So you've probably seen a Hoyt bow before. Historically they have been very popular, especially with Risers, although in recent years they've cut off their nose to spite their face. This might seem like a harsh thing to say, but hear me out. If you are looking on the second hand market the chances are you can find an awesome riser, but the currently available risers are somewhat bothering.
They also make limbs, but historically they charge up and above the current market rate for their products. For example, for the last few years, a carbon wood laminate set of limbs has cost as much as carbon foam limbs from other reputable manufacturers. I don't know the reason for the silly price differences, but it's likely to be an American-made ego thing (most recurve manufacturers are Asian). This probably works in the US but here in the UK we are slightly less forgiving, so this market strategy is flawed.
Where Hoyt started in modern archery
Earl Hoyt designed his first modern riser in 1982 - the GOLD MEDALIST. This, as with most things in the 80s, is an extremely boxxy design. That said, the Hoyt Gold Medalist series was highly successful probably as a result of lack of competition from other manufacturers. I've seen a few of these but they are normally in poor condition simply due to their age.
Shortly after this, Hoyt sold out to Easton - so whilst the brand still exists they are now a subsidiary of a different company.
They went on to make a few other risers worthy of note: RADIAN, ELAN, AVALON PLUS and AXIS. The Axis was the first riser to host a TEC bar to increase the risers stiffness - although by modern standards the Radian, Elan and Avalon Plus are all very stocky risers as it is. The TEC bar is a Hoyt invention and the licensed it immediately. This way other manufacturers have to pay vast royalties to Hoyt if they include this feature on their riser - and as a result they don't go anywhere near it. The TEC bar changes the feel and the weight of the riser, but doesn't bring a head-above-shoulders advantage to anyone sporting this feature.
If you see any of these risers on the second hand market, I highly recommend that you stick away. Due to their age they are unlikely to be in perfect condition. You are best off pursuing a newer model.
When Hoyt risers dominated the world
Hoyt dominated the archery world in 2000 with the MATRIX riser. To this day these hold their value on the second hand market - if you can find them. It is a rock solid riser that many of the world's best used for some time. Hoyt also released a TEC bar version called the AEROTEC. Both of these are godly risers - if you see them going for less than £150 then grab yourself that bargain!
Due to their extreme popularity you don't actually see many for sale anymore. Most people who have had them since 2000 are so content that they don't feel they need a different riser.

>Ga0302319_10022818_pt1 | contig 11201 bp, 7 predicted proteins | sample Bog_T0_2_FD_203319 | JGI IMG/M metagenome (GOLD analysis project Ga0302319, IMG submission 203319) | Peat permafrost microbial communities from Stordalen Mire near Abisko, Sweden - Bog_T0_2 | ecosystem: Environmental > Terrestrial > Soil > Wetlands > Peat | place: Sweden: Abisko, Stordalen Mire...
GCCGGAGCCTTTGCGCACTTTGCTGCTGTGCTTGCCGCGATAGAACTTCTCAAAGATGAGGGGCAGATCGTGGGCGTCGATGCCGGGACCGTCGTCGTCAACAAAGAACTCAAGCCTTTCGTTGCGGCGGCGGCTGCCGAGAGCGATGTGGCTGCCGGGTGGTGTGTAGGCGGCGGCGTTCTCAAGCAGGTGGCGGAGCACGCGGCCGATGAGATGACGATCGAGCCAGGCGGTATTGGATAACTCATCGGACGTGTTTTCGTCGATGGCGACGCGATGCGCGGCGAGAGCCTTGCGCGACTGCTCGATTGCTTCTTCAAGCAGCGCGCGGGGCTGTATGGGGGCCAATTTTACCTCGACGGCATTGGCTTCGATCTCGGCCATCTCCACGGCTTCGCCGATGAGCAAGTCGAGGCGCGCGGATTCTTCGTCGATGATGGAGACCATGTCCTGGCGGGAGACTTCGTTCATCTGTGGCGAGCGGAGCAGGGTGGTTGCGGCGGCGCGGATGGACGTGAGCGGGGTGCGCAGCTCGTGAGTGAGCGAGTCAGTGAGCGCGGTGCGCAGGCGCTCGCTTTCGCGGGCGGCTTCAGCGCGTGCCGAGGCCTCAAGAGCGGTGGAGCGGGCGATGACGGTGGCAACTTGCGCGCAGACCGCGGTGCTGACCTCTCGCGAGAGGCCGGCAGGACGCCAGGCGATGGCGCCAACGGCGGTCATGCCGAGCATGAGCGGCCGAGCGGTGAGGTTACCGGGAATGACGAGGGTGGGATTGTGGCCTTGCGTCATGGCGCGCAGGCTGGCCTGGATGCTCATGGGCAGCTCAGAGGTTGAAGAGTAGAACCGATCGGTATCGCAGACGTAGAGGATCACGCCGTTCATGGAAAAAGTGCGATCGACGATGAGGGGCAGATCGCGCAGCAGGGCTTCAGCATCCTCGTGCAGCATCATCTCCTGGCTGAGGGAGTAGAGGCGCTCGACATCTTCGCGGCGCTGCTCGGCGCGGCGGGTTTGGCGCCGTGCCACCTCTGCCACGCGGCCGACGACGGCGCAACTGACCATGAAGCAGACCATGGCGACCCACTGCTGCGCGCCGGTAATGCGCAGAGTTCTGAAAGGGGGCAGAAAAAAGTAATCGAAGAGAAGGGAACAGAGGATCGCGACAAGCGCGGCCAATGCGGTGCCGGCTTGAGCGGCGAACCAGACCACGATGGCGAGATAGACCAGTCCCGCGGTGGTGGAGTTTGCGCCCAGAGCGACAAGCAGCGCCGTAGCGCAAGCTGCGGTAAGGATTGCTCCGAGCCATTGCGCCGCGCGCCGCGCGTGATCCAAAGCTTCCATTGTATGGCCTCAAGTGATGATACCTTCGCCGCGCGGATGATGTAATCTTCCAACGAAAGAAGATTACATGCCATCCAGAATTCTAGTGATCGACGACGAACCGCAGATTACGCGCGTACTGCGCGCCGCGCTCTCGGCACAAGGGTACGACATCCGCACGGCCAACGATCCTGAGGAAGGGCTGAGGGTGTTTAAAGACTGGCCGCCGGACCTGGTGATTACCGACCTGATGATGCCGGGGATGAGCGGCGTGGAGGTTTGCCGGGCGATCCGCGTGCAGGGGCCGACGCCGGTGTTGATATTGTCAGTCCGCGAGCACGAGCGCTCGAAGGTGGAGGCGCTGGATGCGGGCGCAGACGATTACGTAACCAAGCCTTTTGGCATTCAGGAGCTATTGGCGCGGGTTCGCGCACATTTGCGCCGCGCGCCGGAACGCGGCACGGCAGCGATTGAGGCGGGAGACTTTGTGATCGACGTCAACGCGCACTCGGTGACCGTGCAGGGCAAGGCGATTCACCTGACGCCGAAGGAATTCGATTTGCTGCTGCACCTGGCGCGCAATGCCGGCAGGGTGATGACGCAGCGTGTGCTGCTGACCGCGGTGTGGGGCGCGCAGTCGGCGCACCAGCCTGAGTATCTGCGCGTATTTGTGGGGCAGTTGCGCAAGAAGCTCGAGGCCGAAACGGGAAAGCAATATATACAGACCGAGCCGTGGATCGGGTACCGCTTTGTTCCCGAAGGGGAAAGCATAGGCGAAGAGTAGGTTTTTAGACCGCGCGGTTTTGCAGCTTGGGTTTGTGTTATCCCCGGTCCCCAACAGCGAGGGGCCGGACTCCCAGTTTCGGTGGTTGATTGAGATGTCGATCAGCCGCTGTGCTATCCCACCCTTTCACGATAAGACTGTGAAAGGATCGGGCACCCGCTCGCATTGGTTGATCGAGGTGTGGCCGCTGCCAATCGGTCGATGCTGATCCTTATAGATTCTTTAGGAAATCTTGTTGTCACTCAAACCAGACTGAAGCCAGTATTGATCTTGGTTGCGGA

When Hoyt started to come up on competition
In 2005 shops started going heavy on the Hoyt NEXUS and HELIX, which were brought in to replace the by-now dated Matrix and Aerotec. These are great risers, although from experience I know the Nexus is quite hard to tune and damp. It's got quite a spongy response but it takes a lot of extra damping to reduce the vibration further. This is apparently because the Nexus and Helix were the first risers to be designed specifically for the Hoyt limbs. There is widespread reporting that use of a Nexus with a different manufacturer of limbs (I used Win&Win) would result in strange responses.
That said, these are very good risers, so don't hesitate if you see one going for cheap
They also started production of the Hoyt ECLIPSE. A lot of people initially hailed this riser for its supposed 'value for money', but actually it didn't take long for the intermediate archers to turn on it. It was initially produced as Hoyt's 'low end' riser. Whilst sporting a TEC bar it was apparently a very spongy shoot. Most people who had shot all 3 of these claim that the Eclipse was a poor shoot in comparison to the Helix and Nexus.
In 2009 Hoyt released the Gold Medalist X (GMX). This is still sold in shops and for all intents and purposes attempts to mix all the best bits from their previous risers (it is almost a mirror of the Avalon+). It's a brilliant riser. In fact, their last brilliant riser.
When Hoyt shot themselves in the foot
In 2010, Hoyt made (in my opinion) the largest mistake possible. They started introducing risers, branded as 'Formula', that did not accept international fitting limbs. Hoyt played their old hand once again, and licensed the Formula fitting - so no other manufacturer bothers due to the extortionate royalties that they'd have to pay. This might have been acceptable if the Formula limbs matched the prices of other limbs, but again they far outweighed the other manufacturers on cost.
Now, arguably - Hoyt must have had a good engineering reason to do this. Who knows, the RX, HPX, and Ion-X might be great risers, but until I can choose value for money limbs that I trust - they rank at the bottom of my list of risers worthy of note. It doesn't matter if they think their limbs are worth the extra 20%, as far as I can tell - they aren't.
To me this seems like a marketing strategy. They know that most Hoyt riser owners were buying other peoples limbs, and this forces them to make a choice: stick with Hoyt risers (arguably the best) and by their limbs too, or to go elsewhere. This seems like a totally backwards in today's market. That's like Samsung announcing that the next phone won't have a micro-USB charger, and that you'll have to buy their charger which costs more. It makes sense if you want to maximise profits, but it doesn't make sense if you are trying to boost the overall market.
Frankly, I think that this decision is unforgivable.
Just ask yourself - a Riser can be for life, but what if they decide the different limb fittings were a mistake?